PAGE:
The Internal Revenue Service operates a pay-as-you-go tax system; you must have money withheld from your paycheck each pay period to pay your tax obligation or pay quarterly taxes if self-employed. Married people have several options to make certain that the correct amount of income taxes are withheld. Changes can be made to filing status, the number of allowances or you can request that your employer withhold a fixed amount of additional money each week.
Line 3 of Form W-4 allows you to select the rate you want to use for withholding. By choosing the box for married, you will have taxes withheld at the lower married rate. If your tax situation is straightforward, this is usually the correct option.
Higher Single Rate
You can also choose to have taxes withheld at the higher single rate by checking the appropriate box in line 3. Some married people find that they are under-withheld by claiming the married rate, such as when both spouses work, and choose to have taxes withheld at the higher rate for single people.
Withholding allowances allow you to tailor income tax withholding for your situation. The Personal Allowance Worksheet and the Deductions and Adjustments Worksheet on Form W-4 will calculate how many allowances you should claim. The more allowances you claim, the lower the tax withholding from each paycheck.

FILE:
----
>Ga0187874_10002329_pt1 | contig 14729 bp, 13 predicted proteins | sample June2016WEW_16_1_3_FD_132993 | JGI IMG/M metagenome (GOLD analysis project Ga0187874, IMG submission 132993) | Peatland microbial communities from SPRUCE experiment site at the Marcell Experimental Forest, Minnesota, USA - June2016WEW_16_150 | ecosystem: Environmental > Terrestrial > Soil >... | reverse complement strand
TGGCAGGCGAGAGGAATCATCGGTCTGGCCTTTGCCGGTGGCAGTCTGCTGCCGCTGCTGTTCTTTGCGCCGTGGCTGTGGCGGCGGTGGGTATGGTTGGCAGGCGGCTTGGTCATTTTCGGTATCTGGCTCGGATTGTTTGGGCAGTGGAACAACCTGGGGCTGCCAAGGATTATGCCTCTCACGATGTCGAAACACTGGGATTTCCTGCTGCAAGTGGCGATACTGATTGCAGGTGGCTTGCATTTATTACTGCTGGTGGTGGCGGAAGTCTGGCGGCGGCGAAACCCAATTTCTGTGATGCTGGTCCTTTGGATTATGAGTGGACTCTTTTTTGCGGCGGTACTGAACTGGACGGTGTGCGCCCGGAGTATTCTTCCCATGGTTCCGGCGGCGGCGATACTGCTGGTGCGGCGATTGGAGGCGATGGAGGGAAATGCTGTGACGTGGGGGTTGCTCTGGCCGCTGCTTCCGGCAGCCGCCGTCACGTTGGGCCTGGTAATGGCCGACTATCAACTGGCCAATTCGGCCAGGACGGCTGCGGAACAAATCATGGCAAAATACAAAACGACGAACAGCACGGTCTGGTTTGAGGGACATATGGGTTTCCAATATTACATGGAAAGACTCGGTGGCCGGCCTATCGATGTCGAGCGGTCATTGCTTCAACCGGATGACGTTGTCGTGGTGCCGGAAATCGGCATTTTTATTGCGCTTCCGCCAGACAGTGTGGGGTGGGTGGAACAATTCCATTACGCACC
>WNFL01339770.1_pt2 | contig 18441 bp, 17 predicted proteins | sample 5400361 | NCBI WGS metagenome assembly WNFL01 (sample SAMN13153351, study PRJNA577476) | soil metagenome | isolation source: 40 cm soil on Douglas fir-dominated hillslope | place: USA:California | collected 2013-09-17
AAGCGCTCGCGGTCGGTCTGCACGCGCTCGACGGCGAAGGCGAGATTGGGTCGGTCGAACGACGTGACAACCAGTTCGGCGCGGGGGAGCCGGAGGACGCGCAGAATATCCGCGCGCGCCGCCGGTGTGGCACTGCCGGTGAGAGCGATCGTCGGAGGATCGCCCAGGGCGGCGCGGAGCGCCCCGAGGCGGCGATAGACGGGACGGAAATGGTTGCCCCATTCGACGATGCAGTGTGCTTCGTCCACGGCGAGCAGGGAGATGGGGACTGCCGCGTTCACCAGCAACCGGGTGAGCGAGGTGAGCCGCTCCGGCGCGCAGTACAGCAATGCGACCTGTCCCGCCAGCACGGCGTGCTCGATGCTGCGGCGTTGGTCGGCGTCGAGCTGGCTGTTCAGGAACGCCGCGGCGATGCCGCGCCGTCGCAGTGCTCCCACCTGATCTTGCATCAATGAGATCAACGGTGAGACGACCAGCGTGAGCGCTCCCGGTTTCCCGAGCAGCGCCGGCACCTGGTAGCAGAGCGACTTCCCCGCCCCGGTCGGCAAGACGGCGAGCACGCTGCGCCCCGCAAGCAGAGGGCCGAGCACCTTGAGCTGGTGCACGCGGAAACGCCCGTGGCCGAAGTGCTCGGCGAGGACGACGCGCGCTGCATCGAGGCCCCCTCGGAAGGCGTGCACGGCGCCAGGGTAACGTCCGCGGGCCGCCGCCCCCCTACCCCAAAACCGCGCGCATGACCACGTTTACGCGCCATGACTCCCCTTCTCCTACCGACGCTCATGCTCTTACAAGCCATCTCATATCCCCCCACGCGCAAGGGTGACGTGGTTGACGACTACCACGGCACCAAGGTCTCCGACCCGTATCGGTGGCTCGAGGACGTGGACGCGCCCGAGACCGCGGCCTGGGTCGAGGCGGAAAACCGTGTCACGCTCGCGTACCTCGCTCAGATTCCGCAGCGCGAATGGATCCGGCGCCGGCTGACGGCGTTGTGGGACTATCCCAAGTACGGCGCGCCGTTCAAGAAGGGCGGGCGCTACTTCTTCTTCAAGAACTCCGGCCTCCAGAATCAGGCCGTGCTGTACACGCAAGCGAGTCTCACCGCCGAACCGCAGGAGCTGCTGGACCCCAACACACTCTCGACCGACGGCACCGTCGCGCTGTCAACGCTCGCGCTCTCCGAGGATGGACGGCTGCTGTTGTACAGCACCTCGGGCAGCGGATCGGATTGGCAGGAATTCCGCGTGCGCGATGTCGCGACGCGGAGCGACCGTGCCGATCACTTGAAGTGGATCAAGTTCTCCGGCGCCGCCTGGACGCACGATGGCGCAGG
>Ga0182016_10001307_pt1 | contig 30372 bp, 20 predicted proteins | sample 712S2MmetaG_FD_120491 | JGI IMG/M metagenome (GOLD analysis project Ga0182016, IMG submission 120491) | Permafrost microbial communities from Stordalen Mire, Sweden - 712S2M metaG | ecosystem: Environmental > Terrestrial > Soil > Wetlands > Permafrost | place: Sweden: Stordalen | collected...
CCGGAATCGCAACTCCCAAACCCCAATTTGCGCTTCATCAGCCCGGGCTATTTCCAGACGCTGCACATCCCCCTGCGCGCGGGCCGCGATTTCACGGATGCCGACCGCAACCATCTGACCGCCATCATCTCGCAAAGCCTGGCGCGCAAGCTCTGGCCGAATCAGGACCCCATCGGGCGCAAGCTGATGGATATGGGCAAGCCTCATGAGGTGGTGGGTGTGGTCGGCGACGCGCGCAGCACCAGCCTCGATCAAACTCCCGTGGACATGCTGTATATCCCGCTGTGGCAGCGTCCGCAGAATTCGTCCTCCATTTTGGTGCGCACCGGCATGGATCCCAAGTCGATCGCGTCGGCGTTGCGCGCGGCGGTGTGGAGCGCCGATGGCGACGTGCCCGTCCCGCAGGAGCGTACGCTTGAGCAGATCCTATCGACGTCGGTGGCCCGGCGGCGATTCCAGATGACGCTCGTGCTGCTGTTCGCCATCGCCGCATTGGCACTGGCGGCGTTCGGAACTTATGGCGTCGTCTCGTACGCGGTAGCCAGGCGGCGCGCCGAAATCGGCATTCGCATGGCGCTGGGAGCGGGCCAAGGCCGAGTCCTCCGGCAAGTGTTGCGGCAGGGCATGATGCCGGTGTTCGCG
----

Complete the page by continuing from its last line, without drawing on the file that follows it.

Additional Amount Withheld
Form W-4, line 6, provides a place to indicate any additional income taxes you wish to have withheld from each paycheck. The entry here is for a dollar amount and not a number of allowances. If you know that you will owe a certain amount of additional taxes in a year to cover taxable income, such as from a 401(k) distribution or interest income, you can specify a per-paycheck amount to offset that tax bill.
If you have self-employment income, or do not have enough income taxes withheld from your paycheck, you may need to pay estimated taxes quarterly. Use Form 1040-ES for these payments. You can make the payments more often if it is easier for you, as long as you have paid the required amount by the end of each quarter.
If your tax filing situation changes, for example, if your marital status changes, you have children or your tax deductions change, you can file a new W-4 at any time. Complete a new form and give it to your company's payroll department.
Craig Woodman began writing professionally in 2007. Woodman's articles have been published in "Professional Distributor" magazine and in various online publications. He has written extensively on automotive issues, business, personal finance and recreational vehicles. Woodman is pursuing a Bachelor of Science in finance through online education.